Hockey Fights Cancer

NHL

Nicholle Anderson joins NHL’s ‘Hockey Fights Cancer’ efforts

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When Nicholle Anderson was diagnosed with cancer, her teaching background kicked in.

”I just wanted to educate people,” she said. ”That’s the teacher in me, so I was never shy to open up about it.”

The wife of Ottawa Senators goaltender Craig Anderson began blogging about it not long after being diagnosed last fall with late-stage nasopharyngeal carcinoma. Nicholle is now cancer-free and after serving as an inspiration to Craig and the Senators last season, she wants to share her experience with others as the NHL and NHL Players’ Association’s latest ”Hockey Fights Cancer” ambassador.

”What it’s done to my life in the last year, if I can take this opportunity and educate everybody about it, I’m going to do it,” Nicholle said by phone Tuesday. ”It’s going to be a little emotional for me, too. I understand that. But the next few weeks I feel like I’m doing good.”

As her husband noted when winning the Bill Masterton Memorial Trophy last summer for perseverance, sportsmanship and dedication to hockey, Nicholle doesn’t crave the limelight. But after starting cancer treatments and meeting patients afraid to talk about it, she immediately wanted to speak out on the subject.

Nicholle wants people to know that she contracted nasopharyngeal carcinoma from the virus that causes mono, that only seven in a million people get it and that people who feel something is off in their bodies should get it checked out.

She also wants people to know that even though she beat cancer over a span of seven months and several radiation and chemotherapy treatments, it’s ”brutal” behind closed doors and has an impact on a lot of people.

”I got it, maybe a friend of mine will have it, a family member will have it,” Nicholle said. ”Cancer’s reality. I feel like we all need to be proactive here and raise money not just for research but to help everybody because in the long run, everybody’s getting cancer, so it affects everybody.”

The Senators let Craig take time away from the team to be with his family after Nicholle’s diagnosis. The couple have two sons, Jake and Levi. When Craig was on the ice, he went 25-11-4 with a 2.28 goals-against average and .926 save percentage to help Ottawa make the playoffs.

”Nicholle’s strength, she was the one that wanted me to go back and play so much, and we had so much support,” Craig said when accepting the Masterton in June. ”Everyone was there for us.”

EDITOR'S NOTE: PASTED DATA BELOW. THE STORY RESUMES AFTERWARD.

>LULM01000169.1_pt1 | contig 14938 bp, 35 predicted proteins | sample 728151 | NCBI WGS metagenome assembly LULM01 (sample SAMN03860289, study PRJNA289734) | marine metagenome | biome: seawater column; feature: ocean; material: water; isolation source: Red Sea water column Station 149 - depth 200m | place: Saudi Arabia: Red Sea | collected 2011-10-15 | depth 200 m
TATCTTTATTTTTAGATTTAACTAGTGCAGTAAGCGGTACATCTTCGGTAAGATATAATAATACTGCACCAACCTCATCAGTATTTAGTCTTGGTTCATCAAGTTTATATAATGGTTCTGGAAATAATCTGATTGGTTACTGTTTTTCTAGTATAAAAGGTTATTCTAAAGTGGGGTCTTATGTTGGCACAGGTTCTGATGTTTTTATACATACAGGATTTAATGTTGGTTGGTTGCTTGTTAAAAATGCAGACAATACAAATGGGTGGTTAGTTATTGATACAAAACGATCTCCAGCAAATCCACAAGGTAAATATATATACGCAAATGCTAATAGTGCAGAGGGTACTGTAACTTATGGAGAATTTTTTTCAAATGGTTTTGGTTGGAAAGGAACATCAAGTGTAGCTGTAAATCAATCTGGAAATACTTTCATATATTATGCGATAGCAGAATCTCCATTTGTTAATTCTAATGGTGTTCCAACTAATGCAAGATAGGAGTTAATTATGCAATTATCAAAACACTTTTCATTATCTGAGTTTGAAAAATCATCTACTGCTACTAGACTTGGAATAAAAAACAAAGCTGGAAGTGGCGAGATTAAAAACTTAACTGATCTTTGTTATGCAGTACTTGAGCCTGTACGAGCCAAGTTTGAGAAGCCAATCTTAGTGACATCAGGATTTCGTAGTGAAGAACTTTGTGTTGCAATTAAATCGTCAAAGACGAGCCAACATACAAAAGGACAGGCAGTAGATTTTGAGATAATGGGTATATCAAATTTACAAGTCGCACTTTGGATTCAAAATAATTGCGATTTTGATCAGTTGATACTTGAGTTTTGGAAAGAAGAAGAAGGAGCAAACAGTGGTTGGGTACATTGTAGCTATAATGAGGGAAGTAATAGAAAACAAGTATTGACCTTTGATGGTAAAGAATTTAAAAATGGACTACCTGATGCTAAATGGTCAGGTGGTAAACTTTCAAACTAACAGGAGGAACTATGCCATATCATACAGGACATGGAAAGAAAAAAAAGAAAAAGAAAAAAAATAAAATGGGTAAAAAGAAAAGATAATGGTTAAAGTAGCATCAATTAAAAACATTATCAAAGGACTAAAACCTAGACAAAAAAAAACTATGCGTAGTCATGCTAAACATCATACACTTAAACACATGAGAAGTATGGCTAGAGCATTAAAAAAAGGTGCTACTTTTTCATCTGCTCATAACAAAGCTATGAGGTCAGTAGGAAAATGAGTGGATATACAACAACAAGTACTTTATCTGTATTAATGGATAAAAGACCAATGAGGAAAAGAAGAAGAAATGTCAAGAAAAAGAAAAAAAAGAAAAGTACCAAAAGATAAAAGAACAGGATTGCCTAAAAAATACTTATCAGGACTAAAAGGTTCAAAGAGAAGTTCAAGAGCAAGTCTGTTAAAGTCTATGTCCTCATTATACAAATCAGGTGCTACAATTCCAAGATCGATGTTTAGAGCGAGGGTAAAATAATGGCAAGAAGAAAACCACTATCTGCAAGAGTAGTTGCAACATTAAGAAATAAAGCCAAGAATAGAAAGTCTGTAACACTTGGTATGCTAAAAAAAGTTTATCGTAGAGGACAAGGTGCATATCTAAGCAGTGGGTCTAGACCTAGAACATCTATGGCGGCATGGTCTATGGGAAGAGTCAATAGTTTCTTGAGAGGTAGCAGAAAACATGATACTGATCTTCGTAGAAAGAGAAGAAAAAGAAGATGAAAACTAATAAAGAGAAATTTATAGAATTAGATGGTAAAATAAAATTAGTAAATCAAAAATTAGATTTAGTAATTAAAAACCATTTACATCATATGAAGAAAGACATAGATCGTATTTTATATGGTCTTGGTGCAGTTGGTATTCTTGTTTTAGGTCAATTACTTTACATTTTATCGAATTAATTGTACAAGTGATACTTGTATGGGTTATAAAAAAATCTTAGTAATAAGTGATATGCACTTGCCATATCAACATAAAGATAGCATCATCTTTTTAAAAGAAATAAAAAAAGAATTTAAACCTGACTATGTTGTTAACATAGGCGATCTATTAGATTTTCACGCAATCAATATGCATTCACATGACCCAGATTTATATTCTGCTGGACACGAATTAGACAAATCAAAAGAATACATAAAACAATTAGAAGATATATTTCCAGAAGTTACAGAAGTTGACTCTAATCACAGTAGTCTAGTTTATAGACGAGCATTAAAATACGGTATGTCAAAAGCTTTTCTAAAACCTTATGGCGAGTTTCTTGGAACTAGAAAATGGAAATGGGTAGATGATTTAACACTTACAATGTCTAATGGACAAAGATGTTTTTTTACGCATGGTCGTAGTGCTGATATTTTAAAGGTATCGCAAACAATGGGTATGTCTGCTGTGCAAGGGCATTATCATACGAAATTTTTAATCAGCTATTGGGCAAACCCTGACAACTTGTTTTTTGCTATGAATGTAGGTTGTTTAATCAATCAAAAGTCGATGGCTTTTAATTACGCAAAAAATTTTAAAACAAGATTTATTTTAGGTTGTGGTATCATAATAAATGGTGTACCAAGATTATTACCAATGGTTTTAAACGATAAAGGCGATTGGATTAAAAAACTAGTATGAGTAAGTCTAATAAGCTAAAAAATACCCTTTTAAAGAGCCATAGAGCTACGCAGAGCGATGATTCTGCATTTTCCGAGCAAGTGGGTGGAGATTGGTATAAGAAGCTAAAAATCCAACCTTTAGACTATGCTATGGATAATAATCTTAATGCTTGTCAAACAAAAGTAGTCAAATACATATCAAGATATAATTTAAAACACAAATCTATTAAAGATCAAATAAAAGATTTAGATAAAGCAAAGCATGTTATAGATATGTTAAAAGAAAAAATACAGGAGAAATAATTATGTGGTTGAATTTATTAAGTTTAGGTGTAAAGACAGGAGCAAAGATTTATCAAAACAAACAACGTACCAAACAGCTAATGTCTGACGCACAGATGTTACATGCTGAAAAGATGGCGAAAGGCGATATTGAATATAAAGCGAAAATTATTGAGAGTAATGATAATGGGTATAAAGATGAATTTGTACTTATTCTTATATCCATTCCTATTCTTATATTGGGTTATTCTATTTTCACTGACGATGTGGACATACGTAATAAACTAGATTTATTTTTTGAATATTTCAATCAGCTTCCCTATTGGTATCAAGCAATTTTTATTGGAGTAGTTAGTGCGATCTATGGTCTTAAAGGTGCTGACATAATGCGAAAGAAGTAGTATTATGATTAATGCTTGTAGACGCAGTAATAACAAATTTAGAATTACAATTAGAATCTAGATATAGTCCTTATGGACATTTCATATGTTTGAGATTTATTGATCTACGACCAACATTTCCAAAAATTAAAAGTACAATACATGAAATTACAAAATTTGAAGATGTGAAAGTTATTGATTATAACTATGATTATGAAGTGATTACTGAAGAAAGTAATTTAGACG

Long before Nicholle’s diagnosis, the Andersons dedicated time and energy to helping others. Nicholle was heavily involved in Senators’ charity efforts, and Craig opened their home to teammates to have dinner and watch football on Sundays.

”Just two tremendous people, really giving, caring – great human beings,” said former Senators forward Alex Chiasson, who spent Thanksgiving 2015 at the Anderson home in Florida. ”They’re great people and obviously the battle that Nicholle had to go through and they had to at the same time as a family, I can’t imagine how hard that would’ve been. I think everything’s going better now. She’s gotten some good treatment. Really glad for that family to hear some positive news.”

Nicholle was given a clean bill of health following a CT scan in May. Another test in August showed she was still OK.

”That’s the only thing you’ve been hoping for,” Chiasson said. ”I think all that is much bigger than the game of hockey.”

Nicholle said ”hockey’s not about me,” and she’d prefer to fly under the radar. But after the way people in hockey rallied around her, she’s eager to give back.

”When the cancer card presents itself, everybody knows the fear of it and everybody came together,” Nicholle said. ”If I can get the message out there in this next month to even encourage people to make sure they’re following up on their own doctor visits and cluing in on their body and saying, ‘OK this isn’t normal, I’ve never had this, I need to get checked,’ then I’m doing the right thing.”

No subject is taboo for Flyers fans’ boos

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The Philadelphia Flyers are off to a gorgeous start, but their home opener wasn’t all pretty. According to Puck Daddy and various sources, Flyers fans added to the city’s folklore for over-the-line partisanship on Wednesday by booing members of rival teams … who were part of a “Hockey Fights Cancer” campaign. Yikes.

Just as the sports world was getting around to feeling sorry for Philly fans after the Eagles and Phillies produced large quantities of misery, they slap away that sympathy with an ill-timed round of jeers. (That being said, we’d advise you to react in the same way people should to Sean Avery’s antics: by shaking your head and rolling your eyes. It’s mostly harmless stupidity, except when they start pummeling someone for wearing a Sidney Crosby jersey.)

It’s not fair to say that all Flyers/Philadelphia sports fans have such a cruel streak, but like Vancouver residents after Game 7 Defeat Riots Part II, it’s likely that the bad apples will spoil the bunch. Feel free to add more examples in the comments – Philly fans have quite the resume – but here’s some of the most obvious low points in Philadelphia fandom. (This story provided backup and also gives some other cringe-worthy moments.)

  • Cheering when Michael Irvin suffered a career-ending injury. Yes, the Dallas Cowboys are hated rivals, but that is literally the opposite of how most fan bases react to such situations. (Philly fans have reversed this trend, for the most part, recently.)
  • Bombarding a guy dressed up as Santa with snowballs just seems like bad form, doesn’t it?